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Rudo Mundondo and Training for Transformation team members

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Women Chicken Farmers in Zimbabwe

by Patience Chapata

United Women in Faith Training for Transformation team conducted listening surveys in three districts of Zimbabwe. The local team heard from women who expressed the need and desire for income generation. What topped their list for potential entrepreneurial activity? Chicken farming.

Lindsey Dandajena

This would be a new venture. For example, in the local Great Dyke United Methodist Church and Concession United Methodist Church, the primary economic activities are maize and tobacco farming or mining, which are not ideal vocations for women.

The local leaders sought to empower women with chicken farming, businesses which require less capital and physical labor to launch. The local team’s intent was to transform women’s livelihoods by imparting skills and knowledge to be successful poultry farmers.

Skills-Based Learning

“I am a qualified teacher, but I have been looking for a teaching placement since last year. The UWF (United Women in Faith) empowerment program came at the right time,” says Lindsey Dandajena, 27, a youth member at Great Dyke church. “While it is unfortunate that I lost four chicks, I am so happy that I now have an income-generating project. Doing chicken farming has improved my life and taught me certain skills that are valuable in this harsh economic environment where white collar jobs are scarce. Many thanks to UWF for their empowerment program which accommodates us young women.”

Rudo Mundondo

Rudo Mundondo, 33, a mother of three, was also motivated to succeed after receiving her training on the upkeep of chicks. “I am grateful to UWF for this empowerment project that has improved my livelihood and my skills. The upkeep of chicks needs someone who is smart, as the environment/fowl run has to be tended to regularly. I’m checking on the chicks, water and feed supply and also the ventilation. I also use natural remedies as medicine for the chicks to boost their immunity. For example, I use donkey dung and mutiti plants, a natural and traditional herb. I am happy my 25 chicks are healthy. So far, I have been able to impart knowledge and skills to 40 people (including my church and community members.)”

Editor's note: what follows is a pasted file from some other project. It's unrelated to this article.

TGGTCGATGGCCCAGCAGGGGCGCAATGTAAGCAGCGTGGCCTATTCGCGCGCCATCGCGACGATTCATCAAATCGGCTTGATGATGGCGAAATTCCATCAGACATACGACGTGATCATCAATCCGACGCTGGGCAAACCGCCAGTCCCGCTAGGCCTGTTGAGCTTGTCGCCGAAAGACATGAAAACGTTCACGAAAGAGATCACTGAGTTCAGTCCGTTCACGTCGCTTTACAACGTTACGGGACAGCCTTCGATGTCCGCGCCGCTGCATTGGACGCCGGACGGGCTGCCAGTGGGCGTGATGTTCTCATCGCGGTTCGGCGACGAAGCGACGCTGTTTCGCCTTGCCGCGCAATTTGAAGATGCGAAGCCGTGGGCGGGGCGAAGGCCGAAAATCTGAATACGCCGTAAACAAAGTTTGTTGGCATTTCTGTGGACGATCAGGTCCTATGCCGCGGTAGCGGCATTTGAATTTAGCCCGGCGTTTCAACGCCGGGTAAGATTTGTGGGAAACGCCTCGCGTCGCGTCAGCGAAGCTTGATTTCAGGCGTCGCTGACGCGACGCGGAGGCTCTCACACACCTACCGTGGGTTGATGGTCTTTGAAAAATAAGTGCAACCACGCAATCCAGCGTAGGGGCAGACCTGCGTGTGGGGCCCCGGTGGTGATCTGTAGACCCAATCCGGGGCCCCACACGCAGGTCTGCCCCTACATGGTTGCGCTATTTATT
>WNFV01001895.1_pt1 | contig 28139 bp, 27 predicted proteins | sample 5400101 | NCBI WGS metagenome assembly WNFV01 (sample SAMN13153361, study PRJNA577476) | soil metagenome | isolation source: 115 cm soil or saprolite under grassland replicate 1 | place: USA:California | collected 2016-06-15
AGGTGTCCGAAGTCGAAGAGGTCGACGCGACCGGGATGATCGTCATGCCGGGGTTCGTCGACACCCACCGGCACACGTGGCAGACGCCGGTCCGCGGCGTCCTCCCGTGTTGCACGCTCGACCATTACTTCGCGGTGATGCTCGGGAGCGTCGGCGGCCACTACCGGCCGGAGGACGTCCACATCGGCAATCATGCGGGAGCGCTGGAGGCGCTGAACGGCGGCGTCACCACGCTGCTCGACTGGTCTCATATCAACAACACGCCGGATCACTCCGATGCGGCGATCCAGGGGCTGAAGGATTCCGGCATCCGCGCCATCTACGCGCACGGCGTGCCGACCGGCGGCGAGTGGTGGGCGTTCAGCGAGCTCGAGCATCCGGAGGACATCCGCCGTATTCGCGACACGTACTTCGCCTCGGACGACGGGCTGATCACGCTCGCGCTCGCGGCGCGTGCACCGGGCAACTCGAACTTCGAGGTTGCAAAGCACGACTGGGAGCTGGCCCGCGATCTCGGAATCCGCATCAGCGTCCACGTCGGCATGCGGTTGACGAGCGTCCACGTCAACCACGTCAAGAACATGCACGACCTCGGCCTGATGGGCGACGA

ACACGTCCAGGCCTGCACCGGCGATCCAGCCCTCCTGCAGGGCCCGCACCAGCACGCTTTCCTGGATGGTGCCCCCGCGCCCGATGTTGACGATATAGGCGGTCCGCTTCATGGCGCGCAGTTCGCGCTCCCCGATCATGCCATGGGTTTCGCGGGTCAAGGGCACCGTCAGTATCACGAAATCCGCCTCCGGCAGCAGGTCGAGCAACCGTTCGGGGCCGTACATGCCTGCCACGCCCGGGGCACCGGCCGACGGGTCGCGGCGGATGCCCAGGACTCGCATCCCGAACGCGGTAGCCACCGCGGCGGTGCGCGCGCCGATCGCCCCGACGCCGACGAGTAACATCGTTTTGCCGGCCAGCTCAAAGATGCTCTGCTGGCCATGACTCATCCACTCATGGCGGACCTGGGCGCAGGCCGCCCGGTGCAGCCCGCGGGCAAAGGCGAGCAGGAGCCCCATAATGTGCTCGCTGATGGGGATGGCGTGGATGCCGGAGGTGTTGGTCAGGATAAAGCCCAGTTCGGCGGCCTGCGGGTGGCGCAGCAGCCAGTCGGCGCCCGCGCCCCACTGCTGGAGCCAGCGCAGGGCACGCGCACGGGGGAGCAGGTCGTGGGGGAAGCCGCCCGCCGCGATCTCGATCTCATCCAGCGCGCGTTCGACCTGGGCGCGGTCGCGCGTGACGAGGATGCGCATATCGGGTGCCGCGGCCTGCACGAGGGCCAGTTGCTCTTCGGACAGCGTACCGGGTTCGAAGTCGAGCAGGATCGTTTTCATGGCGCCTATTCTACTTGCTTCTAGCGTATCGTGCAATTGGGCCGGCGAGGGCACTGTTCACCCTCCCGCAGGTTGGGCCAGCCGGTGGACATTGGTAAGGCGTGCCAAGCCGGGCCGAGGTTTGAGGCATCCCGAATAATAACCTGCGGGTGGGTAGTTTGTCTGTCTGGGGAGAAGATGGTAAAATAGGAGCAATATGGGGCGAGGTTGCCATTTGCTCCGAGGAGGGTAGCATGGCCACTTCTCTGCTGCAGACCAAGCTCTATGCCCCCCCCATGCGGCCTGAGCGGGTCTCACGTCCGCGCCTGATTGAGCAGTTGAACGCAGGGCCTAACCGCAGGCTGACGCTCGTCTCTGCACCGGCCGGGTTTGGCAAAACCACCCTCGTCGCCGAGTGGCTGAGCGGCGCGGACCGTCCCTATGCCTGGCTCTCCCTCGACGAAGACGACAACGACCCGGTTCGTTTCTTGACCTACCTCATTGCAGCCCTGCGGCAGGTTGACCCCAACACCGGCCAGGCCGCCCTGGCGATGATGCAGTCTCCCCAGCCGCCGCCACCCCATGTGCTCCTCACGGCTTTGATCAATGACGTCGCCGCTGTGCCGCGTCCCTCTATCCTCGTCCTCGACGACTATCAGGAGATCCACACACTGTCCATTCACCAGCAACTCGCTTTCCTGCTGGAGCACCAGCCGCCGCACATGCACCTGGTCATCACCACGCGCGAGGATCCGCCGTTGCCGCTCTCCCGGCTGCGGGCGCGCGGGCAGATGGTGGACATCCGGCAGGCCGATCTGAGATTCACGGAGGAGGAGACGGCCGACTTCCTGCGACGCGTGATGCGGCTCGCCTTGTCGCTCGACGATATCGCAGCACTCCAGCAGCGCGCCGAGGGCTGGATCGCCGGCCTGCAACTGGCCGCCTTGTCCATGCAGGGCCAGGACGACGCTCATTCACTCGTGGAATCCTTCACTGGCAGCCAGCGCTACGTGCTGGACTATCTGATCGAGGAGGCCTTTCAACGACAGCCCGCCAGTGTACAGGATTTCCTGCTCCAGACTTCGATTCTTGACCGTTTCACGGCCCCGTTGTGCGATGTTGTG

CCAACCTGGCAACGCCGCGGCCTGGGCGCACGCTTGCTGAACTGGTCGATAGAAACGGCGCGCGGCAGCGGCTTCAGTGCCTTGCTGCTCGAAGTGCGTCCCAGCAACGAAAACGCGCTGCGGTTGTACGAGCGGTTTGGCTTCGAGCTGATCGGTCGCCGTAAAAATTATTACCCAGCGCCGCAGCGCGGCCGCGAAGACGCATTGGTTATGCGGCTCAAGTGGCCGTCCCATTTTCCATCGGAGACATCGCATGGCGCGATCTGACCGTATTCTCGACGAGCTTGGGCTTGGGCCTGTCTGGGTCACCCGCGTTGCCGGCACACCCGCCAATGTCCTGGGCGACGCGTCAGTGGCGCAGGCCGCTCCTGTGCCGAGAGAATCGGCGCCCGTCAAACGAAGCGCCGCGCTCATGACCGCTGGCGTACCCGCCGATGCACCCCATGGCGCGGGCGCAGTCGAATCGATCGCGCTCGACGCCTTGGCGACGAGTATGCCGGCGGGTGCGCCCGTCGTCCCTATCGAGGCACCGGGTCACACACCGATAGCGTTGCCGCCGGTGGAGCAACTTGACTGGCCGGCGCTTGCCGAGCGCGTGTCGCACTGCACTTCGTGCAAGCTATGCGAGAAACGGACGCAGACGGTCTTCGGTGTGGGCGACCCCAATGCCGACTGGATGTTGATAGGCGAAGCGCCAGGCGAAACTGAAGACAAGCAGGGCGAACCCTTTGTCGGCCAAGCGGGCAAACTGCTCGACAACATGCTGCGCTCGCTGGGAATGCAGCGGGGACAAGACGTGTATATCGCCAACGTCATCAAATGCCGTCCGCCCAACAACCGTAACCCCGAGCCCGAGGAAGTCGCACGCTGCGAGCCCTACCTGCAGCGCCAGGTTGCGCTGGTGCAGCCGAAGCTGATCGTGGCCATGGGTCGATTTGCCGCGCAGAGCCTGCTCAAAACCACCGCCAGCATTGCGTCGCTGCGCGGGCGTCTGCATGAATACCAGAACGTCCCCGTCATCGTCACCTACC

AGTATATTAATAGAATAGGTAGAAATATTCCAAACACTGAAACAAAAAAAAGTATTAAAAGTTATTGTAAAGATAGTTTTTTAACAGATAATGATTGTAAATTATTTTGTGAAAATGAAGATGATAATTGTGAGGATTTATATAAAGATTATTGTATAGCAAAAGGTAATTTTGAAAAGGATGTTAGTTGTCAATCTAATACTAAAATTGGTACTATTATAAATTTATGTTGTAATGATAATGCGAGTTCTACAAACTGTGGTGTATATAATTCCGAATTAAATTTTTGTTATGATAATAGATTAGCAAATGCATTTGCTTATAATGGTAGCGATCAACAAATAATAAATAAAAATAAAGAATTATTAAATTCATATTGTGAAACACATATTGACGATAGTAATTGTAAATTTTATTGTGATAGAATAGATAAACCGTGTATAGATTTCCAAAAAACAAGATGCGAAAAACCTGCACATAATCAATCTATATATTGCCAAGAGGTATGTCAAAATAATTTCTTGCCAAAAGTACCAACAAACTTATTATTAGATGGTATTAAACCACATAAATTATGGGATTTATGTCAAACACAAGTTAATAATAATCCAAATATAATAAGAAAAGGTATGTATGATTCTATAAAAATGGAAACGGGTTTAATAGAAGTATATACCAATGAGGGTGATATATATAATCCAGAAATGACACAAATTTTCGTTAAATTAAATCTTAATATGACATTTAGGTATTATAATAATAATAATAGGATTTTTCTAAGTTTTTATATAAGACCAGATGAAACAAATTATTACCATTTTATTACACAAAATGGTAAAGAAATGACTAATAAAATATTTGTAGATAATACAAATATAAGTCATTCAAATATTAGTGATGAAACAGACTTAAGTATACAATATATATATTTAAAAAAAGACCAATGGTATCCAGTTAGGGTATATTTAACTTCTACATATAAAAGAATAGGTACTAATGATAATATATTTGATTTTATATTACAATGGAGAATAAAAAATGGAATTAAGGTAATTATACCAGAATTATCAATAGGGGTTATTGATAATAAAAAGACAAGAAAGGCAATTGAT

Mundondo’s aim and prayer is to expose the Great Dyke community to other ways of making money so they can move away from selling kachasu, an unhealthy home-made beer. Mundondo says, “As a long-term vision, I am thinking of selling eggs, having an incubator for hatching chicks and also building a bigger fowl run. I have looked for a bigger plot where I want to run the project at a larger scale. I also balance the project with my duties as a mother and wife.”

Tarisai Chigwamba

Tarisai Chigwamba, a 40-year-old mother of three, agrees, “Due to the harsh economic conditions in Zimbabwe, one’s salary might not be enough to meet the family food basket. As such, the environment now calls for women to not wait for their husbands to provide.”

Her work has paid off. Chigwamba could not hide her joy as she said, “I am so happy that I was fortunate enough to be one of the beneficiaries of the program. This project has changed my life, as the upkeep of the chicks has made me an organized woman. I had to renovate my fowl run after two chicks were eaten by mice. I draft my timetable to feed the chicks, do my household chores and my duties as a mother and wife. I also schedule time to impart the knowledge and skills I learned to my church and community members, especially on the importance of being innovative and creative.”

These new chicken farmers are surely innovative and creative. Blessed are they who have visions for they shall not perish. As Proverbs 31, verse 10, says, “Who can find a virtuous woman? For her price is far above rubies.”

Patience Chapata is the journalist on the United Women in Faith Zimbabwe country team.

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